Pourquoi le vaccin BCG contre la tuberculose, vieux de 100 ans, offre une protection aussi large contre les infections chez les nouveau-nés ?

Injection du vaccin Happy Baby

Les scientifiques qui étudient le vaccin Bacille Calmette-Guérin (BCG) contre la tuberculose ont découvert qu’il induit des changements spécifiques dans les métabolites et les lipides qui sont en corrélation avec les réponses du système immunitaire inné. Cette découverte fournit des pistes pour rendre d’autres vaccins plus efficaces chez les populations vulnérables ayant des systèmes immunitaires distincts.

Des chercheurs découvrent des changements dans les profils de métabolites et de lipides, fournissant des indices pour la conception de futurs vaccins pour les nouveau-nés.

Le vaccin centenaire Bacille Calmette-Guérin (BCG) contre la tuberculose est l’un des vaccins les plus anciens et les plus répandus au monde, utilisé pour immuniser 100 millions de nouveau-nés chaque année. Administré dans les pays où la tuberculose est endémique, il s’est avéré, de manière surprenante, qu’il protégeait les nouveau-nés et les jeunes nourrissons contre de multiples infections bactériennes et virales sans rapport avec la tuberculose. Il existe même des preuves qu’il peut réduire la gravité de COVID-19.

What’s special about BCG vaccine? How does it protect infants so broadly? It turns out little is known. To understand its mechanism of action, researchers at the Precision Vaccines Program at Boston Children’s Hospital partnered with the Expanded Program on Immunization Consortium (EPIC), an international team studying early life immunization, to collect and comprehensively profile blood samples from newborns immunized with BCG, using a powerful “big data” approach.

Their study, which will be published online today (May 3, 2022) in the journal Cell Reports, found that the BCG vaccine induces specific changes in metabolites and lipids that correlate with innate immune system responses. The findings provide clues toward making other vaccines more effective in vulnerable populations with distinct immune systems, such as newborns.

Small babies, big data

First author Joann Diray Arce, PhD, and her colleagues began with blood samples from low-birthweight newborns in Guinea Bissau who were enrolled in a randomized clinical trial to receive BCG either at birth or after a delay of six weeks. Both groups had small blood samples taken at four weeks (after BCG was given to the first group, and before it was given to the second group).

Using metabolomics and lipidomics, the team comprehensively profiled the impact of BCG immunization on the newborns’ blood plasma. They found that BCG vaccines given at birth changed metabolite and lipid profiles in newborns’ blood plasma in a pattern distinct from those in the delayed-vaccine group. The changes correlated with changes in cytokine production, a key feature of innate immunity.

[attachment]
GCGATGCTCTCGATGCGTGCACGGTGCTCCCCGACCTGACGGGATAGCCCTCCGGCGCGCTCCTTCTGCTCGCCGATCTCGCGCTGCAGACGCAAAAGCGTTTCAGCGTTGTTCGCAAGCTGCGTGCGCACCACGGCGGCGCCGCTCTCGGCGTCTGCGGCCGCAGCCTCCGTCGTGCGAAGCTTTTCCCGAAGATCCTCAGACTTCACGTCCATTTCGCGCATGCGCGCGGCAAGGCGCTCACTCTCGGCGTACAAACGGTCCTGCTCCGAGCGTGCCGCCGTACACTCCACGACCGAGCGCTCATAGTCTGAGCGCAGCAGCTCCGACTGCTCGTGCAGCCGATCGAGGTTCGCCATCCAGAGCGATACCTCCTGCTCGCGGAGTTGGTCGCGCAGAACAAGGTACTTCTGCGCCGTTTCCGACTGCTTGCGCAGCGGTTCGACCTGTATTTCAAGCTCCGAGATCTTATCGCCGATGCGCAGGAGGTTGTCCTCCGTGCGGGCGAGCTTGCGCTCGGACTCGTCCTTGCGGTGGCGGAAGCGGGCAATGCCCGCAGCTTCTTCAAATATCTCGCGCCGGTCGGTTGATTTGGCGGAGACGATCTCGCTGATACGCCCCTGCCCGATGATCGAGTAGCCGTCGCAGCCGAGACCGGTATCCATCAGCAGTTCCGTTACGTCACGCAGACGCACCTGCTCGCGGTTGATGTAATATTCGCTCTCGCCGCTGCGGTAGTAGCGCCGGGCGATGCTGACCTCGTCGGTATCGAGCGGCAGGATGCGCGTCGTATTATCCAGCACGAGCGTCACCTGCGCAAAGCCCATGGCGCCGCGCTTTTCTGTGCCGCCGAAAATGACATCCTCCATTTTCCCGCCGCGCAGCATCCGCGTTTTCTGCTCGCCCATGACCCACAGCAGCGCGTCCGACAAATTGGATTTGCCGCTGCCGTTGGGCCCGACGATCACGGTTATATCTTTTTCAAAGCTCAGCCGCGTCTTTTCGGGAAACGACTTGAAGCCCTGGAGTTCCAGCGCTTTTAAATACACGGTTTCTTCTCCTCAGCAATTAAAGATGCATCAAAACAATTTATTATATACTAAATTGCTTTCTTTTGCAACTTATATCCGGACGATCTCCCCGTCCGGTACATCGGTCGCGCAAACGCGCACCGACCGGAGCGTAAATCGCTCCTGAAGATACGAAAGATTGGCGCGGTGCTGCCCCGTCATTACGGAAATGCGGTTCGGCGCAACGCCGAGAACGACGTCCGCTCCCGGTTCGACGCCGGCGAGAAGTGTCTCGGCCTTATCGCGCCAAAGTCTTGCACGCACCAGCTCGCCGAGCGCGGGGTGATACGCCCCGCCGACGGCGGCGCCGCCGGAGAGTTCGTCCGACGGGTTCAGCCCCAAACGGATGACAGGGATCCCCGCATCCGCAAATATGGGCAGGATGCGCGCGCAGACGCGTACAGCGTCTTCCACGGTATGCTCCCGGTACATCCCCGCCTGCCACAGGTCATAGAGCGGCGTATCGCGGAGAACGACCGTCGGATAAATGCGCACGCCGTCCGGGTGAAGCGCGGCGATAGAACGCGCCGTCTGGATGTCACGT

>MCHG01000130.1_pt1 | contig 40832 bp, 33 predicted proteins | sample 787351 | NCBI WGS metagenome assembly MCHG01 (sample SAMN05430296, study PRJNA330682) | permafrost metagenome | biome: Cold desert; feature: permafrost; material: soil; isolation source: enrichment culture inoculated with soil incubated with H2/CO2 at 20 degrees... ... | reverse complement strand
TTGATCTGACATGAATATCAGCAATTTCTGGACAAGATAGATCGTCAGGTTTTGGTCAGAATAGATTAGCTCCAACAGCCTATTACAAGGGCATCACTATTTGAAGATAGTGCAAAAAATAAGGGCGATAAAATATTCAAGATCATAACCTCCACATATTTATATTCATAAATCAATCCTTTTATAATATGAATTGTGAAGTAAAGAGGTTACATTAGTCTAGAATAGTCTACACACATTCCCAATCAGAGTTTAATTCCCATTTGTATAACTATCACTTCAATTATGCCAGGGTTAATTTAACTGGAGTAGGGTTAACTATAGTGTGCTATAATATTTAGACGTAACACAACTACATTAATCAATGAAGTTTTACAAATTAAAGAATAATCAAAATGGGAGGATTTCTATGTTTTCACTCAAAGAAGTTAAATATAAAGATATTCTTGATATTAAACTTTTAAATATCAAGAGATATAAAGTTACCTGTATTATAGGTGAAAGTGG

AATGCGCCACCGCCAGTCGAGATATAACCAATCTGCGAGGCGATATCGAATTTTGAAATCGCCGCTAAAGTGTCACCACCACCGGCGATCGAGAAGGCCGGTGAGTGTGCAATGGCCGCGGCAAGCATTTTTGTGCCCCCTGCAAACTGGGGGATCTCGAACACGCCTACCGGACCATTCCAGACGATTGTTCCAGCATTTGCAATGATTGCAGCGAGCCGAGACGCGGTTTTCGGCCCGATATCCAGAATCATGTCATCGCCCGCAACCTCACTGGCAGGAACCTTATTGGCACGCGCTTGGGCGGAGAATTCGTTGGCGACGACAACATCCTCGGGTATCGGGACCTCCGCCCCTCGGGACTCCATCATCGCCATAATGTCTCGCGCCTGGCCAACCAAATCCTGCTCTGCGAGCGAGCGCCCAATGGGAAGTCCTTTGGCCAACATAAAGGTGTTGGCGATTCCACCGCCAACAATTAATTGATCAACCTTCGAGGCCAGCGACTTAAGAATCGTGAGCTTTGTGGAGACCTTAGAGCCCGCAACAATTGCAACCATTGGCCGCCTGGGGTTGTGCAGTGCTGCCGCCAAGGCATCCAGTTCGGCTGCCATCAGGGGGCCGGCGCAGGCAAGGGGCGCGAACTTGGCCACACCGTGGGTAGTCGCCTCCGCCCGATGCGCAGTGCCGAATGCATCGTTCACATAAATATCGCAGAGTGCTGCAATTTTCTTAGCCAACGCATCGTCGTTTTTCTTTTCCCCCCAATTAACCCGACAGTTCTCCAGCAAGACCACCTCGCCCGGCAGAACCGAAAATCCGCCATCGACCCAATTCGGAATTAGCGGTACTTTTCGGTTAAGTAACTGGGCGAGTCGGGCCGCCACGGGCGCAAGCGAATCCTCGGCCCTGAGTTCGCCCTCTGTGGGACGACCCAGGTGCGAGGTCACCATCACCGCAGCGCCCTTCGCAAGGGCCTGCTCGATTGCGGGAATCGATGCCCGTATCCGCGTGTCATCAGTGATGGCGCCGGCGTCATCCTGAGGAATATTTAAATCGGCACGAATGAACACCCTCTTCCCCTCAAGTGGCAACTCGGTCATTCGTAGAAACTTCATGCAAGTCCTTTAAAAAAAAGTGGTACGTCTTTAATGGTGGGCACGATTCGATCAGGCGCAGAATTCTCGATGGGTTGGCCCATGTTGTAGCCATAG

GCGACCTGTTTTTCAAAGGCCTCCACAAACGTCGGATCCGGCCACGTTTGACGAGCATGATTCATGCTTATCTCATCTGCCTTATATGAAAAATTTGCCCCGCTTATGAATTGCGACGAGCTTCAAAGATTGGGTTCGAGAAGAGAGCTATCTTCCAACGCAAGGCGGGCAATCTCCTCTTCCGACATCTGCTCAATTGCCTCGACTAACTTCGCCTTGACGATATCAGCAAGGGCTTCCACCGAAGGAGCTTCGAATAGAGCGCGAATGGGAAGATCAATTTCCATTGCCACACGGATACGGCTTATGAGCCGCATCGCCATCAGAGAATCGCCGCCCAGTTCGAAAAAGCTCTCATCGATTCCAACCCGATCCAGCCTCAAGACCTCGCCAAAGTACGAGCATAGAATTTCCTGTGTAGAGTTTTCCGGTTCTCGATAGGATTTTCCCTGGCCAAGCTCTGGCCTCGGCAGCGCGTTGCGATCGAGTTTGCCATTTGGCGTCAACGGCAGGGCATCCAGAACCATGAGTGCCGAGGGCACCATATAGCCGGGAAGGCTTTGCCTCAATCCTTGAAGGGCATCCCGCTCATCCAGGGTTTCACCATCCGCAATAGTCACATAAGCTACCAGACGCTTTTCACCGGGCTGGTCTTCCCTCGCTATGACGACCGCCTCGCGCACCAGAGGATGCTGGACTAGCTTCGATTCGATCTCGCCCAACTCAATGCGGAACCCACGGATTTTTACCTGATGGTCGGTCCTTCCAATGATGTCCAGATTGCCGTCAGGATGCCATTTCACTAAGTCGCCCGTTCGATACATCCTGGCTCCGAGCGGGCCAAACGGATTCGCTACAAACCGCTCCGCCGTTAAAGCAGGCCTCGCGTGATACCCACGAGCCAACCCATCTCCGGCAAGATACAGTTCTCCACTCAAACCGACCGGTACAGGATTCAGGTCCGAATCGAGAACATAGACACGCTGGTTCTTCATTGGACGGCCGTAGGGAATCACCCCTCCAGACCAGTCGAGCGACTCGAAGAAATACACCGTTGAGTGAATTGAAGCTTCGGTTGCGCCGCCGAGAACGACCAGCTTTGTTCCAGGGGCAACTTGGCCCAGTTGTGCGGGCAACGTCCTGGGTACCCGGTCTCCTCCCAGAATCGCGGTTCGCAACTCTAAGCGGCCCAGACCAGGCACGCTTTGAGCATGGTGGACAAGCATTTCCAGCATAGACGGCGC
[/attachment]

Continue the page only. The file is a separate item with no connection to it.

The researchers had parallel findings when they tested BCG in cord blood samples from a cohort of Boston newborns and samples from a separate NIH/NIAID-funded Human Immunology Project Consortium study of newborns in The Gambia and Papua New Guinea.

“We now have some lipid and metabolic biomarkers of vaccine protection that we can test and manipulate in mouse models,” says Arce. “We studied three different BCG formulations and showed that they converge on similar pathways of interest. Reshaping of the metabolome by BCG may contribute to the molecular mechanisms of a newborn’s immune response.”

“A growing number of studies show that BCG vaccine protects against unrelated infections,” says Ofer Levy, MD, PhD, director of the Precision Vaccines Program and the study’s senior investigator. “It’s critical that we learn from BCG to better understand how to protect newborns. BCG is an ‘old school’ vaccine — it’s made from a live, weakened germ — but live vaccines like BCG seem to activate the immune system in a very different way in early life, providing broad protection against a range of bacterial and viral infections. There’s much work ahead to better understand that and use that information to build better vaccines for infants.”

Reference: 3 May 2022, Cell Reports.
DOI: 10.1016/j.celrep.2022.110772

The study was supported by the NIAID (U19AI118608, U01 AI124284), the Precision Vaccines Program at Boston Children’s Hospital, and the Mueller Health Foundation. Levy is a named inventor on several Boston Children’s Hospital patents relating to human microphysiologic assay systems and vaccine adjuvants. Coauthors Scott McCulloch and Greg Michelotti are employees of Metabolon Inc. The other authors declare no competing financial interests.

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